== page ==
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The Impact of Age on the Outcomes of Minimally Invasive Lumbar Decompression for Lumbar Spinal Stenosis

Authors Mekhail NA, Costandi SJ, Armanyous S, Vallejo R, Poree LR, Brown LL, Golovac S, Deer TR

Received 27 February 2020

Accepted for publication 15 May 2020

Published 4 June 2020 Volume 2020:13 Pages 151—161

DOI https://doi.org/10.2147/MDER.S251556

Checked for plagiarism Yes

Review by Single-blind

Peer reviewer comments 2

Editor who approved publication: Dr Scott Fraser


Nagy A Mekhail,1 Shrif J Costandi,1 Sherif Armanyous,1 Ricardo Vallejo,2 Lawrence R Poree,3 Lora L Brown,4 Stanley Golovac,5 Timothy R Deer6

1Evidence-Based Pain Management Research, Cleveland Clinic, Cleveland, OH, USA; 2Millennium Pain Center, Bloomington, IL, USA; 3Pain Management Center, UCSF Health, San Francisco, CA, USA; 4TruWell Health, St. Petersburg, FL, USA; 5Florida Pain Institute, Merritt Island, FL, USA; 6Center for Pain Relief, Charleston, WV, USA

Correspondence: Nagy A Mekhail Email mekhain@ccf.org

Background and Purpose: Minimally invasive lumbar decompression (mild®) is an effective long-term therapy for patients with symptomatic lumbar spinal stenosis (LSS) resulting primarily from hypertrophic ligamentum flavum (HLF). Most subjects in clinical studies of the mild procedure have been older adults (age≥ 65). While the incidence of LSS increases with age, a substantial number of adults (age< 65) also suffer from neurogenic claudication secondary to HLF. In this report, outcomes of mild were compared between adults and older adults.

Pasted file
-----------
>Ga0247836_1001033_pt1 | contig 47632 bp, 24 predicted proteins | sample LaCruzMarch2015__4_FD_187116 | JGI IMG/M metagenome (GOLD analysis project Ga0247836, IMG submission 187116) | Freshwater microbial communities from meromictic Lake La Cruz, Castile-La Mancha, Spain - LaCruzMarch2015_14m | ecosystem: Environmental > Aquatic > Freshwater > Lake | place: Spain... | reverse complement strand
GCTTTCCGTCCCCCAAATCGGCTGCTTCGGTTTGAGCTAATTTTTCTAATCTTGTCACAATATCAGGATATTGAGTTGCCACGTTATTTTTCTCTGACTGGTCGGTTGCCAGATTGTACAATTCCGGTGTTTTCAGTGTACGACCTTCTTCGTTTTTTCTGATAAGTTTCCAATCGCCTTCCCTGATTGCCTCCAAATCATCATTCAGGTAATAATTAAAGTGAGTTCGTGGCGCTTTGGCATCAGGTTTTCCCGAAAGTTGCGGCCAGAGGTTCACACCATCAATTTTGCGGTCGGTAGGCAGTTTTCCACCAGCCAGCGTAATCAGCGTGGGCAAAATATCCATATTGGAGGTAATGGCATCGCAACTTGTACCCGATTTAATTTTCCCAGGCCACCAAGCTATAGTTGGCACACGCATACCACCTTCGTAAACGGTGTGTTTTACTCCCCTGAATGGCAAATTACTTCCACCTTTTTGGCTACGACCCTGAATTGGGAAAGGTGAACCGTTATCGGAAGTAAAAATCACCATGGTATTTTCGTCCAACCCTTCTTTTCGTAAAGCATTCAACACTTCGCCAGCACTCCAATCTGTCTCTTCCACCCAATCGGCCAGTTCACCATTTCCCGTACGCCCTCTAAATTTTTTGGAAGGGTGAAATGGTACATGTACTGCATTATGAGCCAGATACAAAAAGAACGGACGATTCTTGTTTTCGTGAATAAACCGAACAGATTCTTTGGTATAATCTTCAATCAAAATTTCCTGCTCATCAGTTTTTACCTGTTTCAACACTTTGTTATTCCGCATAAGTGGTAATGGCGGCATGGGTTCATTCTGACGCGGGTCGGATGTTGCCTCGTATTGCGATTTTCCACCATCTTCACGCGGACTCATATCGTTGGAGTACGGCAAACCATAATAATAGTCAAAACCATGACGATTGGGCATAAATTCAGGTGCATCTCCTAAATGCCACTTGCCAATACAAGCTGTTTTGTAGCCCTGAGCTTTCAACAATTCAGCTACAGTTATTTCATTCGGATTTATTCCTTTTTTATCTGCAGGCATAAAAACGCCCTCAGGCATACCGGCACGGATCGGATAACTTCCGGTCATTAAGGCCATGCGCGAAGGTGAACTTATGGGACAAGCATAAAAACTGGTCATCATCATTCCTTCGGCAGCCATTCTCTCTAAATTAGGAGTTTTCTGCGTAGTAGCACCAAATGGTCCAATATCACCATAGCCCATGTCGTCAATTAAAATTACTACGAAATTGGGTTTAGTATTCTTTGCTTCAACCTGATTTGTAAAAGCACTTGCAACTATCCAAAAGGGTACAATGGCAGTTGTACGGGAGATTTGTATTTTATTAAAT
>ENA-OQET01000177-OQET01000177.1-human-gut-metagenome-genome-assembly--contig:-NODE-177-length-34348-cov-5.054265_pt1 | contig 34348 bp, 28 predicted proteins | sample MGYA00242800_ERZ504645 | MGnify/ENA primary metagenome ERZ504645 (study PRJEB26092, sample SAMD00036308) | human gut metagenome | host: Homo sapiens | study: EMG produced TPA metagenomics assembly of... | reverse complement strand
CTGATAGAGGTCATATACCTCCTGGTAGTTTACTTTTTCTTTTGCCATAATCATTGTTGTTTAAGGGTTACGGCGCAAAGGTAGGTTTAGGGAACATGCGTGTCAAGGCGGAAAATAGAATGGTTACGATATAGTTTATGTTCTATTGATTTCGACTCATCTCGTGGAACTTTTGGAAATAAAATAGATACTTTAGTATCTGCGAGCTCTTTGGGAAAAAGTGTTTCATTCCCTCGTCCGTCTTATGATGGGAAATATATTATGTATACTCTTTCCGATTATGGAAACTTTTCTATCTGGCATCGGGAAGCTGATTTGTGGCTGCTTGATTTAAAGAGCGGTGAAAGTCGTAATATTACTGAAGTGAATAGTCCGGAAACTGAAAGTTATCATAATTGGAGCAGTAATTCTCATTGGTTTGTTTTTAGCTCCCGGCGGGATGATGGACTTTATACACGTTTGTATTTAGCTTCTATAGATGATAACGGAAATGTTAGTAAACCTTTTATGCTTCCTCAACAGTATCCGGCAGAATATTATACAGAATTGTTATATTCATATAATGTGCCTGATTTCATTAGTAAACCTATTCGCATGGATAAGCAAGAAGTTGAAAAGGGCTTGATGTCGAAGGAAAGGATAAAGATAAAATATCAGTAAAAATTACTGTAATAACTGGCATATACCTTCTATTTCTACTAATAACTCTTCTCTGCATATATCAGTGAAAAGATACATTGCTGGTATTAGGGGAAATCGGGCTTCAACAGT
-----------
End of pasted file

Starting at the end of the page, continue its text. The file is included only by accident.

Patients and Methods: All prospective studies of the mild procedure with a 1-year follow-up completed since the beginning of 2012 that allowed the inclusion of adult patients of all ages were reviewed. Outcomes of visual analog scale (VAS), Oswestry Disability Index (ODI), Pain Disability Index (PDI), Roland Morris Low Back Pain and Disability Questionnaire (RMQ), standing time and walking distance were compared for adults and older adults.
Results: Four studies met the inclusion criteria, resulting in an analysis of 49 adults and 160 older adults. Patients in both age groups experienced significant mean improvements in all but one outcome measure at 6- and 12-month follow-up. Differences between the two age groups in all scores at 6 and 12 months were not statistically significant.
Conclusion: Analysis of the four studies indicated that symptom improvements for adults and older adults were significant from baseline, and no statistically significant difference was observed between the two age groups. These results illustrate that mild can be an effective treatment for LSS due primarily to HLF, regardless of the adult patient age.

Keywords: mild, neurogenic claudication, ligamentum flavum, LSS

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